The food of Italy’s Emilia-Romagna region is as rich as its culture. Words by Reyhaan Day.

 

Visit this area for exceptional sightseeing, scenery and cuisine at every turn.

Of Italy’s distinct regions, Emilia-Romagna lays most claim to being the country’s gastronomic heartland.

The popular cities of Bologna, Modena and Parma are each famed for their culinary culture and produce.

There are also a number of smaller cities and towns that are putting the spotlight on their own cooking traditions.

Food and culture

But this north Italian region also offers a diversity of cultural heritage – from film to art and architecture.

After landing in Bologna, head an hour and a half south along the coast towards Santarcangelo di Romagna. This quaint town has cobbled streets and a bustling market.

Situated just outside the town in a beautifully rustic part of the countryside is Collina Dei Poeti.

This is a small hotel set among olive groves and vineyards, from which extra virgin olive oils and full-bodied Sangiovese wines are produced.

Ask to participate in a cooking class with a pair of true Italian “nonnas” (grandmothers).

They will teach you passionately (and patiently) the art of making piadina bread and tagliatelle by hand.

The mosaics of Ravenna

A short drive will take you to Ravenna, home to eight early Christian monuments recognised as UNESCO World Heritage Sites.

These feature innumerable intricate mosaics painstakingly created over many years, depicting religious imagery – and must be seen to be believed.

It’s a tradition which exists to this day, with many local artisans keeping the mosaic craft alive in workshops throughout the city.

Before heading out of town, stop by Corte Cabiria for a bite to eat.

This secluded restaurant serves elevated Italian dishes such as turbot, vegetable caponata, beetroot sauce and bergamot in a bright dining room or minuscule courtyard.

The wonders of Rimini

Next stop is the ancient city of Rimini; and the preferred place to stay is still The Grand Hotel Rimini.

This is the best and most luxurious hotel in town with its Liberty-style façade, marble floors, 18th-century furniture and Murano glass chandeliers.

The rooms ooze romance. Balconies look out across the hotel’s manicured gardens towards the nearby beach.

This hotel was a favourite of legendary Italian filmmaker Federico Fellini, who was born and raised in Rimini and immortalised the hotel in his 1973 movie, Amarcord.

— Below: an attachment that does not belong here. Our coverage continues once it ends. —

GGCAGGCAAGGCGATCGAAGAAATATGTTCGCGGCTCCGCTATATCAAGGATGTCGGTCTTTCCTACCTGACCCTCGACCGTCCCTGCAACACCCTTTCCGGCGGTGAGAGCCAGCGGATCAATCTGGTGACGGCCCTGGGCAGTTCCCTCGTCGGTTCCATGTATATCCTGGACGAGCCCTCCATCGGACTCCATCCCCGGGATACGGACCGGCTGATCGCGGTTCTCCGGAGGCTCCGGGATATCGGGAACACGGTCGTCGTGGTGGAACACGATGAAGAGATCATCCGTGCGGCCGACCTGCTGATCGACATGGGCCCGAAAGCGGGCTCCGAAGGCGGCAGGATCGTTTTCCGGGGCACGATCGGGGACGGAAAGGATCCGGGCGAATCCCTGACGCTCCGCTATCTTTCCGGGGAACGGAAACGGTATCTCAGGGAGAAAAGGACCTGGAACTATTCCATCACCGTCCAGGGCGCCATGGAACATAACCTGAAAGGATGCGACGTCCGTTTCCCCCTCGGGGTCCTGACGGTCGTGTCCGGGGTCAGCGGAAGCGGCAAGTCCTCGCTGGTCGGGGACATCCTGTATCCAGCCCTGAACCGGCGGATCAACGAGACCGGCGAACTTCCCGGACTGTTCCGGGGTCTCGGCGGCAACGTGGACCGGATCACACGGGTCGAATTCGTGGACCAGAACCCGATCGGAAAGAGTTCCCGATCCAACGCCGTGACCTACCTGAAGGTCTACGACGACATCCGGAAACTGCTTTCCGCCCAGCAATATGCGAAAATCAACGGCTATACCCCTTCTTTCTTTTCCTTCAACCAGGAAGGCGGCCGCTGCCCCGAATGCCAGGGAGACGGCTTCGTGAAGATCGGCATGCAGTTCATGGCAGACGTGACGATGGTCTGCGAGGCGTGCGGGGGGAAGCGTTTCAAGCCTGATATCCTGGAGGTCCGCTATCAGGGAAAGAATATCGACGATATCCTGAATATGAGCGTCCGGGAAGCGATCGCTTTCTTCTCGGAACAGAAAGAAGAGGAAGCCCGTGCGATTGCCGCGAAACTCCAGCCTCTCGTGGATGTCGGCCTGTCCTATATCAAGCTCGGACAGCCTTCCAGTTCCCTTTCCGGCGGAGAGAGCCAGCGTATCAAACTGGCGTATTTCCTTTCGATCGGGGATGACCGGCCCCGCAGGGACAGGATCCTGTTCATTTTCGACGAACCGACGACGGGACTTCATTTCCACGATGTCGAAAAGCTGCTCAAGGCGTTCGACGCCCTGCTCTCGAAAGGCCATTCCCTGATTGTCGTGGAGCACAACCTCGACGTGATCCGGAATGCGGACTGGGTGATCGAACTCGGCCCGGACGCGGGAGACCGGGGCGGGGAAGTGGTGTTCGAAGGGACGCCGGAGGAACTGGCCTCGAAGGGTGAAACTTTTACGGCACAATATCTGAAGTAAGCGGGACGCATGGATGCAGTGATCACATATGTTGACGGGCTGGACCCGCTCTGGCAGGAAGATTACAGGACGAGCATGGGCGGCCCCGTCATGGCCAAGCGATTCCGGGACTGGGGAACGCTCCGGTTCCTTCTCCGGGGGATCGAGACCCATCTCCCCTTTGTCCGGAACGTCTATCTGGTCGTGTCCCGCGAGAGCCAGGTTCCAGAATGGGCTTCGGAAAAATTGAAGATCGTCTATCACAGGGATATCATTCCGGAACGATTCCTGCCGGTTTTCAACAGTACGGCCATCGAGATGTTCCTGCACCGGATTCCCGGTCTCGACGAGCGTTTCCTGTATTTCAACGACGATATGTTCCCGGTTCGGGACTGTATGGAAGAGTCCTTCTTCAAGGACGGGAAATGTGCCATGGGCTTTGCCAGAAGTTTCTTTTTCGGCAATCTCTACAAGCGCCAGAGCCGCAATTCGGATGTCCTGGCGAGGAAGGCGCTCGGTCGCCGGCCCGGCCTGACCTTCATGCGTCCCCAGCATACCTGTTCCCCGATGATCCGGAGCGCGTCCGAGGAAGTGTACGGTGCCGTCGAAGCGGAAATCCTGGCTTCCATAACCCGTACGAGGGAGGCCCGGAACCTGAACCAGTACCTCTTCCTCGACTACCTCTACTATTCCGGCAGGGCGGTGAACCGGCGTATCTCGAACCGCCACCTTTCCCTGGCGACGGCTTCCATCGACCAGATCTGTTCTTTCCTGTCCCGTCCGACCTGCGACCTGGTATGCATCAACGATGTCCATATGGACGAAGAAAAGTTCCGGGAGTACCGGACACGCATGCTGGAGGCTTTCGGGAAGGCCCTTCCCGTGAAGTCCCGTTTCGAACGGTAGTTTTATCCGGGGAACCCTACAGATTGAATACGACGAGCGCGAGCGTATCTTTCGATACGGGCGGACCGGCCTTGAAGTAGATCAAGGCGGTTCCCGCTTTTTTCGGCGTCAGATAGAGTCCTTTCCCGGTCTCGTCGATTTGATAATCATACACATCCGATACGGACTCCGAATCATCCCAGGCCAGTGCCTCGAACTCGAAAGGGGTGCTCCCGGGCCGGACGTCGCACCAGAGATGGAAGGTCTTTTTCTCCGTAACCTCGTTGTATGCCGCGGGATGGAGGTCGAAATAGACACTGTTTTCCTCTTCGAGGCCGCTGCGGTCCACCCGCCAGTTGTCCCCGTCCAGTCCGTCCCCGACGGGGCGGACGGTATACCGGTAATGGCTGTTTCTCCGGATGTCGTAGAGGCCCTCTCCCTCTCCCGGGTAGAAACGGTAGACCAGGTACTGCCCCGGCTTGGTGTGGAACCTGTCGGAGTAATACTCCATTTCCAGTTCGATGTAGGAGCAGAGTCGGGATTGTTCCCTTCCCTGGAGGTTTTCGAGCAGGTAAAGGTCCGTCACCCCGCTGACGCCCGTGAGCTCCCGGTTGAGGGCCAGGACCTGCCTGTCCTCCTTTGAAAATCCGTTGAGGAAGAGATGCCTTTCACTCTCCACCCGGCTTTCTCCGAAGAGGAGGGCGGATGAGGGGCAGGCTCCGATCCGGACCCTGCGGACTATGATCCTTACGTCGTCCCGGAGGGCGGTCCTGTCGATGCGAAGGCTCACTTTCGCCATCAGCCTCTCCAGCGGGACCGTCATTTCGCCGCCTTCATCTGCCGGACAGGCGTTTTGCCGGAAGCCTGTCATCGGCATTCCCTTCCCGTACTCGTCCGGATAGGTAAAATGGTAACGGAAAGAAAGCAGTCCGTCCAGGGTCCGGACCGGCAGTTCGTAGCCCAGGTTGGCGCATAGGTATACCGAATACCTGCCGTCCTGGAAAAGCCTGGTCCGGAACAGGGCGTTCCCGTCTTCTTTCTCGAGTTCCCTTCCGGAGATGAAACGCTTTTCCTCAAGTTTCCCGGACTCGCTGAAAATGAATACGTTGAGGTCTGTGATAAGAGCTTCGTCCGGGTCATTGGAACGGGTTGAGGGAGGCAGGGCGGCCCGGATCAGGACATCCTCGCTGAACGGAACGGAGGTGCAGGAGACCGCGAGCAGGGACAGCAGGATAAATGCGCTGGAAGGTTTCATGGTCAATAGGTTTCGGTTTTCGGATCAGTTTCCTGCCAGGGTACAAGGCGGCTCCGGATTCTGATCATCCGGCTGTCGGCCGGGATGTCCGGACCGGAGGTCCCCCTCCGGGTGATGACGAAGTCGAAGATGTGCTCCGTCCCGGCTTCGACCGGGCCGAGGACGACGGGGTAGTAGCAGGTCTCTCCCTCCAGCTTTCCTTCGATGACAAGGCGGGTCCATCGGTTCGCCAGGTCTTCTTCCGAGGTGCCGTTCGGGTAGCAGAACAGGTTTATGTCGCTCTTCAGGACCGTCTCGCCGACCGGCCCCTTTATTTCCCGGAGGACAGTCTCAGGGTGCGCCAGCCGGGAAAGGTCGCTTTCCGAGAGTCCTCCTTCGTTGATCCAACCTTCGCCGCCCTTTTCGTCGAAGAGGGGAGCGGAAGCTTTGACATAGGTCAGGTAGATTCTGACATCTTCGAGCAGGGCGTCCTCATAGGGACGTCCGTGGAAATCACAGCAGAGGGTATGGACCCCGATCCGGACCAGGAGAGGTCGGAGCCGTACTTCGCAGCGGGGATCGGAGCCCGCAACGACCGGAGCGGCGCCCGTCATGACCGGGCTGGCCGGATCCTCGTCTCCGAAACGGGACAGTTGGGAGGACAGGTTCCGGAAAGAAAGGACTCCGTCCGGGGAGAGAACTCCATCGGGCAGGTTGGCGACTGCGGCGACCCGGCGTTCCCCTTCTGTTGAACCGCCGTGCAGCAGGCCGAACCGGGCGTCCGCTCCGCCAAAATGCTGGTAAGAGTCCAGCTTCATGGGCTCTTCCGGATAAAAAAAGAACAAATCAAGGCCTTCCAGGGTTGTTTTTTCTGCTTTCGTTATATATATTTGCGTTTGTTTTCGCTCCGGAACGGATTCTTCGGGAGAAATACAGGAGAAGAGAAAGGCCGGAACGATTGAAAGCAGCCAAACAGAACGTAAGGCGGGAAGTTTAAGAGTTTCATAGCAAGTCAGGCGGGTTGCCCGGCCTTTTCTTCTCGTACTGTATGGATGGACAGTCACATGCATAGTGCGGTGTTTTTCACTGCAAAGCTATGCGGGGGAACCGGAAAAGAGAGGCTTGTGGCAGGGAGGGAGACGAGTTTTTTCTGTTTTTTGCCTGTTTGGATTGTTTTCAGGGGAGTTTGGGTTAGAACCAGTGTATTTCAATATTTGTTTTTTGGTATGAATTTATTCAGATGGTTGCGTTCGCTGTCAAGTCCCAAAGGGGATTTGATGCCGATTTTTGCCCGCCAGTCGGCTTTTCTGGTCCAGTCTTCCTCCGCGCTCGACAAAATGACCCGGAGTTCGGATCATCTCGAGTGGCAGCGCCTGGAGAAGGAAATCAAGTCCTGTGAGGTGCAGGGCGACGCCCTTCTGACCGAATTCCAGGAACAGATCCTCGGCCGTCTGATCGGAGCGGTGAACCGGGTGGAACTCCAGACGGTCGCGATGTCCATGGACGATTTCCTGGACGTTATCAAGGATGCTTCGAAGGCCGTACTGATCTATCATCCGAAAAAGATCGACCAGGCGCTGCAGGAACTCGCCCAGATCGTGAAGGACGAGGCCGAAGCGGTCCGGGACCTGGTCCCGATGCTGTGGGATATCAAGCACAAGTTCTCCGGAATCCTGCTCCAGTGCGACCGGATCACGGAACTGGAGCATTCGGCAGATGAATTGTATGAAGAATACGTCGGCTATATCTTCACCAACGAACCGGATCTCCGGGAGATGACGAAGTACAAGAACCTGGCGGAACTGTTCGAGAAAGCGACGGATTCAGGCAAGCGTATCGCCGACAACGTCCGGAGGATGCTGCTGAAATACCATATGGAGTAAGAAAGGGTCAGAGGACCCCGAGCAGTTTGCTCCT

Soak up “la dolce vita” on the hotel’s terrace.

See the sights

From here, it’s a cinch to see the sights of the city.

Ancient structures such as the Arch of Augustus and the Tiberius Bridge sit alongside Plaza Cavour’s recently renovated Teatro Galli.

See sugar cube-white churches or visit the art nouveau Cinema Fulgor where the young Fellini fell in love with film and .

Wander through charming Borgo San Giuliano, the clay and pastel-toned district where Fellini grew up.

For a slight change of pace, make the journey to the medieval village of Pennabilli, set in the dramatic, rolling hills and peaks of the Montefeltro countryside.

It’s a fairly sleepy town, but Il Piastrino is recognised by the food bible. Find fantastic value, inventive dishes with both Italian and wider European influences, served in a renovated farmhouse.

It’s a short drive to the hilltop town of Sant’Agata Feltria – located between the valleys of the Savio and Marecchia rivers.

Truffle country

Aside from its scenic beauty, the town is known for hosting an annual truffle fair for the past three decades.

Every Sunday in October, thousands of food lovers descend on the town to wander the cobbled streets and sample produce – including the region’s famous white truffles – from hundreds of stalls.

Here, truffle is found in everything – from pasta to bread to beer. If you’re lucky, you might find a truffle hunter and his dog to show you how they’re unearthed.

If you haven’t spoiled your appetite with tasters, then head for lunch at Il Tulipano Nero. This is a no-frills but excellent establishment serving pasta dishes to die for – many, of course, loaded with “white gold”.

 

This article was published first in the Mayfair Times.

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